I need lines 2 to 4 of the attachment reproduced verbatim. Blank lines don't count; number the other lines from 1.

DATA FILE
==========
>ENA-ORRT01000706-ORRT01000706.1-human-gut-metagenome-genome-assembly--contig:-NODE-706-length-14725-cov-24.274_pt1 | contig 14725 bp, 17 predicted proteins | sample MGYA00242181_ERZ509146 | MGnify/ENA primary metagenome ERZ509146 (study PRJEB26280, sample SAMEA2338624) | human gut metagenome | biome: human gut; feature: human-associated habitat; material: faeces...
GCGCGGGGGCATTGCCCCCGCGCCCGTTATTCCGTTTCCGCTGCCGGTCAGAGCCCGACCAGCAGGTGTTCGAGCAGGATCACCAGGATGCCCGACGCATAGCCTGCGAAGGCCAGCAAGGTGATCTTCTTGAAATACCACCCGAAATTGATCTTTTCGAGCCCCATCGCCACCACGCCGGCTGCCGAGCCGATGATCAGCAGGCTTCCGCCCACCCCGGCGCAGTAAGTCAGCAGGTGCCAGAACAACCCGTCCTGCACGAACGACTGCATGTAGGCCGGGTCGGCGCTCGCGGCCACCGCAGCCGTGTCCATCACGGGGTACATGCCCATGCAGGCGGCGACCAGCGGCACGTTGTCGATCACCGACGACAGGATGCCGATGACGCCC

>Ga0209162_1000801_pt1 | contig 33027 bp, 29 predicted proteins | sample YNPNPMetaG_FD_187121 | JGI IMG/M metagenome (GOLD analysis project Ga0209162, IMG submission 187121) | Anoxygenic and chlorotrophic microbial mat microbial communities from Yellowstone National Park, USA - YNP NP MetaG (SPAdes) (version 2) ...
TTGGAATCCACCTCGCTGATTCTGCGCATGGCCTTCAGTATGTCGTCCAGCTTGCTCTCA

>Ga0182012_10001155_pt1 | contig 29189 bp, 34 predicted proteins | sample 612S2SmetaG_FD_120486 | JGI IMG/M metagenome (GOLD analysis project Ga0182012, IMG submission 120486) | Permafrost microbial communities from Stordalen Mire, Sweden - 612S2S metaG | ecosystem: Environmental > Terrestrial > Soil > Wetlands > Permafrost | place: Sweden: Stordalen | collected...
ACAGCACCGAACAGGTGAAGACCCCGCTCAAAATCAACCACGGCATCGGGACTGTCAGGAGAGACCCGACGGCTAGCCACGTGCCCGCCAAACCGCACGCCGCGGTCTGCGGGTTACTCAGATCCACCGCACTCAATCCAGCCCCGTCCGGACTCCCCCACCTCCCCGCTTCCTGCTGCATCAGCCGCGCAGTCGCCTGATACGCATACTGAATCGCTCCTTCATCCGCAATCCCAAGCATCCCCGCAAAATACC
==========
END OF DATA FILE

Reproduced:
GCGCGGGGGCATTGCCCCCGCGCCCGTTATTCCGTTTCCGCTGCCGGTCAGAGCCCGACCAGCAGGTGTTCGAGCAGGATCACCAGGATGCCCGACGCATAGCCTGCGAAGGCCAGCAAGGTGATCTTCTTGAAATACCACCCGAAATTGATCTTTTCGAGCCCCATCGCCACCACGCCGGCTGCCGAGCCGATGATCAGCAGGCTTCCGCCCACCCCGGCGCAGTAAGTCAGCAGGTGCCAGAACAACCCGTCCTGCACGAACGACTGCATGTAGGCCGGGTCGGCGCTCGCGGCCACCGCAGCCGTGTCCATCACGGGGTACATGCCCATGCAGGCGGCGACCAGCGGCACGTTGTCGATCACCGACGACAGGATGCCGATGACGCCC

>Ga0209162_1000801_pt1 | contig 33027 bp, 29 predicted proteins | sample YNPNPMetaG_FD_187121 | JGI IMG/M metagenome (GOLD analysis project Ga0209162, IMG submission 187121) | Anoxygenic and chlorotrophic microbial mat microbial communities from Yellowstone National Park, USA - YNP NP MetaG (SPAdes) (version 2) ...
TTGGAATCCACCTCGCTGATTCTGCGCATGGCCTTCAGTATGTCGTCCAGCTTGCTCTCA